• They told me the same thing at first and washed their hands of me . But years ticked by and nothing was done and as usual nobody listens they just push you to the side .i am afraid to say they cannot be bothered half the time what I did made myself a complete and utter nuisance of myself till the doctor said in not so many words he was right and indicated I was making up . So I simply said I did not enjoy going there but needed help of some kind and question him as to why he said compression stockings but the nurse said no .he might be thinking she has sorted you out with them if he has not seen you since

  • Brave you!

    This was dreadful treatment! Of course, no-one can know how another person feels, especially if they LOOK ok! But we all expect our docs to understand. Sadly, as you'll see from what follows, many GPs still don't know about Lymphoedema (L)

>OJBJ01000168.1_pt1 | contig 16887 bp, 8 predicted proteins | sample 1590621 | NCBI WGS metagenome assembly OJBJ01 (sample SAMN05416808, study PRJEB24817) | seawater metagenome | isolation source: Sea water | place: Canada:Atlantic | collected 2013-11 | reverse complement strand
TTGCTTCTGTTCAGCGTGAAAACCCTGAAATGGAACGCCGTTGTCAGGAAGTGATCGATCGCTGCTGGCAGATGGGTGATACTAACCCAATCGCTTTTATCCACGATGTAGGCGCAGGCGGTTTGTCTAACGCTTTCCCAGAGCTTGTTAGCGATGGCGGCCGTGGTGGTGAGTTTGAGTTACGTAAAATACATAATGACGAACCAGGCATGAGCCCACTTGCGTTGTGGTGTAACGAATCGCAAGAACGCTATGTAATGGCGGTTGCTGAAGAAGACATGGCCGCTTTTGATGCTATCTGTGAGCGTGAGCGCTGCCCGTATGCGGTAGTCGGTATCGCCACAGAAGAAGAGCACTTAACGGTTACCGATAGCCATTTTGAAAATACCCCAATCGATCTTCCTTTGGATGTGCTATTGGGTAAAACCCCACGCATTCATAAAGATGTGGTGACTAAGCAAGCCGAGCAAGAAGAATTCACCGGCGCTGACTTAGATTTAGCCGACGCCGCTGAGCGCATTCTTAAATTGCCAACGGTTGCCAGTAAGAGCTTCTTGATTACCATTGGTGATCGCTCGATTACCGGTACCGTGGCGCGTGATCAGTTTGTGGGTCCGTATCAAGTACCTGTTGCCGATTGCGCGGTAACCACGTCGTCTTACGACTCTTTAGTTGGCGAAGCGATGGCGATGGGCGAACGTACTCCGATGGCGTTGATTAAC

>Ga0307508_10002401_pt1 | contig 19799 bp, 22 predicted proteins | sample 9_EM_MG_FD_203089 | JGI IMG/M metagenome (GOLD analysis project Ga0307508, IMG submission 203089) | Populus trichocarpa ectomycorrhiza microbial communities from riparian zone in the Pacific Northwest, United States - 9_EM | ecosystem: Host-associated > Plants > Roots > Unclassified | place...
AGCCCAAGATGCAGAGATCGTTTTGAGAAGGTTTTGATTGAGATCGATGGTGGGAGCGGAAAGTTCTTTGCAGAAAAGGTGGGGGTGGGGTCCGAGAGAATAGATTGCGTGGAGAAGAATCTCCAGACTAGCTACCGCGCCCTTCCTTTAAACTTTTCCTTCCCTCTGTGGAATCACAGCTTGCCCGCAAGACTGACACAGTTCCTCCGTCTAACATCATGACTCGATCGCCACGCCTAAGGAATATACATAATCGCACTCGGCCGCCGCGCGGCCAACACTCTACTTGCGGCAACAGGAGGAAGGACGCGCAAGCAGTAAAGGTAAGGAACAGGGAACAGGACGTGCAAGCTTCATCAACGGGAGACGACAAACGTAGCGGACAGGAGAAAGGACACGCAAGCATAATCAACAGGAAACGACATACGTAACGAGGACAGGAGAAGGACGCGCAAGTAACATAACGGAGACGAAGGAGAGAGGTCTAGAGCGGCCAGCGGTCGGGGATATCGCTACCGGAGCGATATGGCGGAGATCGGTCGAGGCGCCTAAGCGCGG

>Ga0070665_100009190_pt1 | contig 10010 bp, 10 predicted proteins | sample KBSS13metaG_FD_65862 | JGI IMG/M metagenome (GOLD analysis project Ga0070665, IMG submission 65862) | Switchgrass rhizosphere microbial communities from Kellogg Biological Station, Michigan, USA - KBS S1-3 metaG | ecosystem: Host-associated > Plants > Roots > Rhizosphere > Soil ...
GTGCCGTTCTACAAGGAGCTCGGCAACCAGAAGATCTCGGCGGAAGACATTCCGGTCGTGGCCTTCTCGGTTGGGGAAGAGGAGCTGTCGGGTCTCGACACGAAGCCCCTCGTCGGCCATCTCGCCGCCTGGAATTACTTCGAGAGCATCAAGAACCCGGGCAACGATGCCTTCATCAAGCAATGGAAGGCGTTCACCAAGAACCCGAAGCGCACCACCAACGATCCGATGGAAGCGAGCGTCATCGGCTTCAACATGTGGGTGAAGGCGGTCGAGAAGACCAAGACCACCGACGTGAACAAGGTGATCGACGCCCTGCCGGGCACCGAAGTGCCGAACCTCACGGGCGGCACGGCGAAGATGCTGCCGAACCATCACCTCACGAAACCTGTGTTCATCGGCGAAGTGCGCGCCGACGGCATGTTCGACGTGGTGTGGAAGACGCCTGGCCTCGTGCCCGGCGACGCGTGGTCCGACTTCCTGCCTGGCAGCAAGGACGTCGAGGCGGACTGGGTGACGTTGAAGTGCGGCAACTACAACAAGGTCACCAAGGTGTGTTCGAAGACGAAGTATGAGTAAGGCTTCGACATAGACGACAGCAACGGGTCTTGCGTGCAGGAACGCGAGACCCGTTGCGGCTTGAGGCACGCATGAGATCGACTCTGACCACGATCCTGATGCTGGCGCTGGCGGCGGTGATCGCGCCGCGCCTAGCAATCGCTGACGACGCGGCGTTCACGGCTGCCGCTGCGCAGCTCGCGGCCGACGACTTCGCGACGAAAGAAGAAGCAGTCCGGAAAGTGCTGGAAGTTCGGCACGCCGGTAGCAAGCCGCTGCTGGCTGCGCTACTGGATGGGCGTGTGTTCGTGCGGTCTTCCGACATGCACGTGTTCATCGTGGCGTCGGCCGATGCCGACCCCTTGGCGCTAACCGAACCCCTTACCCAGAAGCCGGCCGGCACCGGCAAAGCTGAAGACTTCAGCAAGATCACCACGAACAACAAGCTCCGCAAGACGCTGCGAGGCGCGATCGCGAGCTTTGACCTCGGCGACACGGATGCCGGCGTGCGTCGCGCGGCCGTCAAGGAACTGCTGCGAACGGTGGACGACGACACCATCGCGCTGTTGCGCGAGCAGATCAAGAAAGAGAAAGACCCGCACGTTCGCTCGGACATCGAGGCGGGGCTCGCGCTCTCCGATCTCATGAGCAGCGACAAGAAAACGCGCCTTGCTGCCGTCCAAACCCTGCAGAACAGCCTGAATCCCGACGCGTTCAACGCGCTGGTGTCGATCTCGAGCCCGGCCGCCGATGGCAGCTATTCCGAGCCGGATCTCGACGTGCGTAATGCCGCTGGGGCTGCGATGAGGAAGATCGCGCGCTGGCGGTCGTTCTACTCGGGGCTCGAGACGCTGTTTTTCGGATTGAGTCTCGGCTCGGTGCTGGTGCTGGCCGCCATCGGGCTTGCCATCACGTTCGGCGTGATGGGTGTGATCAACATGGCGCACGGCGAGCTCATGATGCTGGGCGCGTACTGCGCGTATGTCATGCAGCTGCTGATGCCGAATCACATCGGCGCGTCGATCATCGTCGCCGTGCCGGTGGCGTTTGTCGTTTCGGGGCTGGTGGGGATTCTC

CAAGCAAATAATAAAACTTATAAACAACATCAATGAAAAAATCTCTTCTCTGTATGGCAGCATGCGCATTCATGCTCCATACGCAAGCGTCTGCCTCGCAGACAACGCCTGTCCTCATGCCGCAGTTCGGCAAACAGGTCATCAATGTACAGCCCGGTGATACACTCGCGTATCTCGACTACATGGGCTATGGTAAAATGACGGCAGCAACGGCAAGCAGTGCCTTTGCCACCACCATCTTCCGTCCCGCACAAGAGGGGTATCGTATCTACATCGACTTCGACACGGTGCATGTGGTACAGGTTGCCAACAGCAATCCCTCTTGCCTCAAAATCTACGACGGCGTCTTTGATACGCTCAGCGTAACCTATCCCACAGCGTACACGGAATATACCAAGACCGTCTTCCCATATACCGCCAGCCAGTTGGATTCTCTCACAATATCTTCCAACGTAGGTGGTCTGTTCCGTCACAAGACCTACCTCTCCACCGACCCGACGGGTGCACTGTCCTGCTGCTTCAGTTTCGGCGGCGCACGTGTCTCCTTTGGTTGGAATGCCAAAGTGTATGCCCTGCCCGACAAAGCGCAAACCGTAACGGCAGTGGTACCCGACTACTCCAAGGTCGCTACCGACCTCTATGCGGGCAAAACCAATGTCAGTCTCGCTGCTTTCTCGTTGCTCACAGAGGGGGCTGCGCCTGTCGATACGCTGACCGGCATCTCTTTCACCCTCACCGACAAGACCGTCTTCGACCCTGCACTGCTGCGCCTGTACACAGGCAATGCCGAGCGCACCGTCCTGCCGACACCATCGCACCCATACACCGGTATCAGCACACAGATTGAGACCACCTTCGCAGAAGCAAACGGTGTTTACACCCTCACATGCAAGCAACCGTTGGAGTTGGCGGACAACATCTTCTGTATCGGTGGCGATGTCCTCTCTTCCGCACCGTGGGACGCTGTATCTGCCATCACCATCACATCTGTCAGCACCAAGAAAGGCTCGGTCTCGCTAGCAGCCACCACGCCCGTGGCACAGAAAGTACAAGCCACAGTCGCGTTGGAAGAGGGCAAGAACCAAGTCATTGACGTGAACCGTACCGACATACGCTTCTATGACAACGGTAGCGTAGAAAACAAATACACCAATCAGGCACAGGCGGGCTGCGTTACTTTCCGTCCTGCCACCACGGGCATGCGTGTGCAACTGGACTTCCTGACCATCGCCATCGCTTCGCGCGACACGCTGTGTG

I have had my L for 29 years, since an op for cervical cancer. I'm in Norwich, where the op was performed. I was well prepared for the actual op, but no-one mentioned the possibility of having L. afterwards. Mine appeared about 7 months later, whilst I was in France, in very hot weather, and having to stand about.

    For 7 years after that, I searched for help, from herbalists, etc, and was told in a phone call to an Indian herbal doctor that the LSN had been formed, that very day. So I rang their number, and enlisted. A few months later I managed to attend one of their meetings in London, where the Medi rep told me there was treatment on my doorstep in Norwich, but that it wasn't publicised due to lack of funds. I just felt that it was so wonderful to have someone at last, on my side!